People use the words "tribalism" and "opposite sides" to describe American moral ethos these days and I feel they are labeling the outcome, not the cause. If we do not understand the cause, the core reasons for people's decisions, for their seemingly intractable immoral positions, then they will never have any reason for listening, for reevaluating their position in the coming years. Whole civilizations have faltered in these divisive circumstances before.
Date: May 4, 2018
Copyright and Patent Issues Facing the USA
Basically, copyright and patent protection is a way to give the little person a fair chance to make their mark in business, art, and society. How do these protections work? When filed with the proper office, you get a piece of paper that says your invention (whether it be words on the page or a description of a mechanical device or a design) is indeed yours and the clock starts ticking. What clock? Again, very basically, you have a limited time to profit on your sole control of your invention and anyone who "knocks you off" (copies you) is wrong and can be stopped, either in a court of law or by international police action (such as customs people seizing fake Luis Vuitton imported handbags).
Date: April 27, 2018
New Govt Strategy: Space Is Only GOP Business
Hidden in the background noise of world affairs leaking and being generated from the White House was the appointment and swearing in of Congressman Jim Bridenstine as new head of NASA, who said, "NASA represents what is best about the United States of America: We lead, we discover, we pioneer, and we inspire."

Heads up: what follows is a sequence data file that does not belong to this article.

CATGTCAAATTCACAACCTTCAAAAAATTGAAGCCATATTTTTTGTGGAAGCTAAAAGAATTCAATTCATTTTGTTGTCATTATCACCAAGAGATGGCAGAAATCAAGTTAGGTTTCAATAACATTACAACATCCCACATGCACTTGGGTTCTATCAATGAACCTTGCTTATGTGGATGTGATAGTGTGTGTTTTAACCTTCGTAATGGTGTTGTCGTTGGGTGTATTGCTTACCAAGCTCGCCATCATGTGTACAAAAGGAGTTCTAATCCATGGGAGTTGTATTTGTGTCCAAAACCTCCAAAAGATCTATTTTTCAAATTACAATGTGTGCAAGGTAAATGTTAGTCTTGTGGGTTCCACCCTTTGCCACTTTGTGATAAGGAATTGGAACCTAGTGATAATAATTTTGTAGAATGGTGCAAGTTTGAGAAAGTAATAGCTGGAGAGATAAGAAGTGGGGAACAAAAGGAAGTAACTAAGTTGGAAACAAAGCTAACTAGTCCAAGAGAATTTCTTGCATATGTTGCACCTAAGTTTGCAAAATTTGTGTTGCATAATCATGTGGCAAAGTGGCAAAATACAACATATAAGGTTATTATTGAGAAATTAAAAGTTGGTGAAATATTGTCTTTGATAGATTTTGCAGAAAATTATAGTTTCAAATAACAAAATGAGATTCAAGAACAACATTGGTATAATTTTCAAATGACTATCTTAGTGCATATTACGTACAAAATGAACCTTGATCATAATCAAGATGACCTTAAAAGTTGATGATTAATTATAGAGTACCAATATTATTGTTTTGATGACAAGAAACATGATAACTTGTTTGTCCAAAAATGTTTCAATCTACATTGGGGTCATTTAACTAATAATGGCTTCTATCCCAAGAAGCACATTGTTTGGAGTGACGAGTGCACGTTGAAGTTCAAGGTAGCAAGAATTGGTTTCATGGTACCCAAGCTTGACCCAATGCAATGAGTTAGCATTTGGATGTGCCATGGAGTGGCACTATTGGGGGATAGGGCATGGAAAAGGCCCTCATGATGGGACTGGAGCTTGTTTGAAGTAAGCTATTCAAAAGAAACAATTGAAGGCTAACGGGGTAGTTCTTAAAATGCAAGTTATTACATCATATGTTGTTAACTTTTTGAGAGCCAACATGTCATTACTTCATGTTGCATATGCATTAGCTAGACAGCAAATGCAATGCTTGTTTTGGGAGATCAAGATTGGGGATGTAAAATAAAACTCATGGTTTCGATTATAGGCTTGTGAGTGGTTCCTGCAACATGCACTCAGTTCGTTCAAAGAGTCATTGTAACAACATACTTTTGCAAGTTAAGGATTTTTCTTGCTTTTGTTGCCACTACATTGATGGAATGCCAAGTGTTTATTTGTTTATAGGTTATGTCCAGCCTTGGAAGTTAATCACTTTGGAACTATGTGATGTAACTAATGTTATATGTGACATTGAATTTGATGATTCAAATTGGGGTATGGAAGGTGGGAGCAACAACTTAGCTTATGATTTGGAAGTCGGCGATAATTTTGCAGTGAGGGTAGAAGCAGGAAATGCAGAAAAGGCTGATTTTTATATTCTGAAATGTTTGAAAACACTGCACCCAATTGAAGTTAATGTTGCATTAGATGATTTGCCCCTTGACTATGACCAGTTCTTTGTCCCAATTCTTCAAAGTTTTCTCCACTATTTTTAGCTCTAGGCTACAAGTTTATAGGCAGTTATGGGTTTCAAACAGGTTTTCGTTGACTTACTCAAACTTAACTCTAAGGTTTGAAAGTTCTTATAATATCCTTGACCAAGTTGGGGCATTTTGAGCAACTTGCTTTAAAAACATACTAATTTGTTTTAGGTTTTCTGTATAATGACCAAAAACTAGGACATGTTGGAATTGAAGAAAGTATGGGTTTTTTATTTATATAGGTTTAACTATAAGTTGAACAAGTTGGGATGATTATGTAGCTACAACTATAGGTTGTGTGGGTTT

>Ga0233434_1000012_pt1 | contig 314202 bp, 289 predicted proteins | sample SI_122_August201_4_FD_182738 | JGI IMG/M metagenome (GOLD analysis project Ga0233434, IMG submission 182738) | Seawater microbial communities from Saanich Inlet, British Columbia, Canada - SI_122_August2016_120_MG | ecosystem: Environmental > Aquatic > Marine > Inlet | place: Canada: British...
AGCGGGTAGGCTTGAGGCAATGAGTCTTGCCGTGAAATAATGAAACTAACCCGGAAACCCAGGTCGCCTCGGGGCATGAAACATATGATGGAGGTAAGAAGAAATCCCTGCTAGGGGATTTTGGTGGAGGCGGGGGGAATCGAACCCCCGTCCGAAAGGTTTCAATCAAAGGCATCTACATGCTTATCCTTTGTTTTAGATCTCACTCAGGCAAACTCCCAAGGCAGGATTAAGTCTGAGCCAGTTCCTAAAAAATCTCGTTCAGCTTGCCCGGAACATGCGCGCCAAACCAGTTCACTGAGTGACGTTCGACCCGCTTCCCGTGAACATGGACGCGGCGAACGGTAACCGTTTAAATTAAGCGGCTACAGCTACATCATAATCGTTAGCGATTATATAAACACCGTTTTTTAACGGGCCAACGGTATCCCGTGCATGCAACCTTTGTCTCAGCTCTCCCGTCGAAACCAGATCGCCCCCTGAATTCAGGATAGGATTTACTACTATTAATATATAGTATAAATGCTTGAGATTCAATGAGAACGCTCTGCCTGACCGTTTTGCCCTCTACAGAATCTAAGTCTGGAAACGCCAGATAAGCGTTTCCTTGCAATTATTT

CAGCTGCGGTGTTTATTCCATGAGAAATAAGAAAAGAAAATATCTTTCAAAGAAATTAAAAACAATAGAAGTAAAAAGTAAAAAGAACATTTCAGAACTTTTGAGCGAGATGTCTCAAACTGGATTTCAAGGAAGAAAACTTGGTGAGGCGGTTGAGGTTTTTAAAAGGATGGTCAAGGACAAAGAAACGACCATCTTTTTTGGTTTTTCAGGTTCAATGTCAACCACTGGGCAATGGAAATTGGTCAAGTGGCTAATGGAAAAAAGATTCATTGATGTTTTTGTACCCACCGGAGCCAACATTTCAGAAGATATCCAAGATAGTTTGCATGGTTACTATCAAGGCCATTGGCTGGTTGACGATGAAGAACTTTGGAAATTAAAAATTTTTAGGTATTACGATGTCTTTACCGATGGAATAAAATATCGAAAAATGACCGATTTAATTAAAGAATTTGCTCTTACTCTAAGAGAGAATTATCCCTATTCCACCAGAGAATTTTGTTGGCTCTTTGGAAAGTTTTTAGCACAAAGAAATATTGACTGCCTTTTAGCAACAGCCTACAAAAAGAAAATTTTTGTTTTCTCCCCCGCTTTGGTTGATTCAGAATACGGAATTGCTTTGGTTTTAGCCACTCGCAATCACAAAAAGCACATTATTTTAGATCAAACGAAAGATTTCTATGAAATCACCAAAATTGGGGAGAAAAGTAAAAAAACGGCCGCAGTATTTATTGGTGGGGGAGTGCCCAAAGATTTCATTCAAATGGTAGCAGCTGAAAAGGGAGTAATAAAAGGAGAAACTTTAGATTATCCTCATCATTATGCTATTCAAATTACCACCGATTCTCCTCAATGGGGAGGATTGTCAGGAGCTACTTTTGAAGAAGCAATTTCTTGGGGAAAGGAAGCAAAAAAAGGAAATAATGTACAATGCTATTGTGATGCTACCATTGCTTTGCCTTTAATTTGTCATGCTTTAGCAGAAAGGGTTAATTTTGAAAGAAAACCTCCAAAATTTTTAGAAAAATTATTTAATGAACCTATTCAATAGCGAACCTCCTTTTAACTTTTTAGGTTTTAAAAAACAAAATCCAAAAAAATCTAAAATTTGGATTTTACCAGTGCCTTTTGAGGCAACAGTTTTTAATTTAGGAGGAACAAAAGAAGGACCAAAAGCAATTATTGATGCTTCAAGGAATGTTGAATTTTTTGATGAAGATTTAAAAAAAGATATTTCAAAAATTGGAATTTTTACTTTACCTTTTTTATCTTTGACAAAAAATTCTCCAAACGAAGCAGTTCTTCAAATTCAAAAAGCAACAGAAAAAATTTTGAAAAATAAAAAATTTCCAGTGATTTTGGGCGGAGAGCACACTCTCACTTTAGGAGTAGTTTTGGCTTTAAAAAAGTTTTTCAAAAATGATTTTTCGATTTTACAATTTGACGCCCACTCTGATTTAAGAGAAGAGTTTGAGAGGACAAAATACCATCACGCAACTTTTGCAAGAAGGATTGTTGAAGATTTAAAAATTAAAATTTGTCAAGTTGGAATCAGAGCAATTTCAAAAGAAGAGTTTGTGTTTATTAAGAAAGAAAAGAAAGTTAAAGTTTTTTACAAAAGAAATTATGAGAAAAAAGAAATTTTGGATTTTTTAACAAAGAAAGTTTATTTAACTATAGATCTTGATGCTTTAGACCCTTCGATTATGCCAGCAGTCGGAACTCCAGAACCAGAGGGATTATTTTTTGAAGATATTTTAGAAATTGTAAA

Date: April 20, 2018
New Careers In Space
A young person asked me the other day about careers in space. There’s always exploration – astronaut training as mission specialists all the way up the capability level to actual commander of a space craft. But what struck me was that the possibilities for millions of jobs are quickly forming in fields that no-one previously ever thought could possibly interest anyone except technocrats.
Currently there are five companies building and strategizing rocket systems to go and mine the asteroid belt. Anything bigger than a tennis court that they dislodge – that could fall out of orbit and impact the Earth – would take out a large city. Anything the size of a NASCAR oval could spell the end of life on Earth as we know it. And to mine the minerals and resources on these asteroids they need to move them close to Earth.
Now, why should you care? It's good free-enterprise commerce, no? Well, perhaps, but as we all know, until regulations are put into place, new experimental procedures – good commerce or not – cause disasters. The Titanic comes to mind. As does the Hindenburg. As do hundreds of people trapped in sub-standard buildings that pancaked down when an earthquake hit.
Date: March 29, 2018
New World Requires New Controls
We invented the Internet. It is about time we controlled the beast we created. We have to face facts: the world today cannot continue without the Internet, without the sharing of ideas (communication), control of industrial processes (commercial utility), and, perhaps above all, the cross platform reach into every aspect of our lives and commerce – from television, telephone, manufacturing machines, shipping, construction, transportation, politics, appliances, exploration, science, and office productivity.
Date: March 21, 2018
Physics and a Bigger Car
When Henry Ford was asked about the Model T, one of the first things he spoke of was how far it drove on a tank of gas: up to 500 miles at 31 miles per gallon! It was small, light, go-anywhere, carried 1,000 pounds and, most of all, was affordable. How far we've come. In the search for a faster, bigger, more bulletproof car, for all the car manufacturers it's now a case of "Beat the Joneses" or "Mine's Bigger Than Yours." Some of these so-called personal vehicles have exceeded the axle limit for trucks in the 50's. I remember the size and weight of some of the cars then, when gas was 35 cents a gallon: Big fins, big engines (everyone wanted a V8 under the long hood), exemplified by the Cadillac of 1959 with the pop up taillights to reveal the gas cap.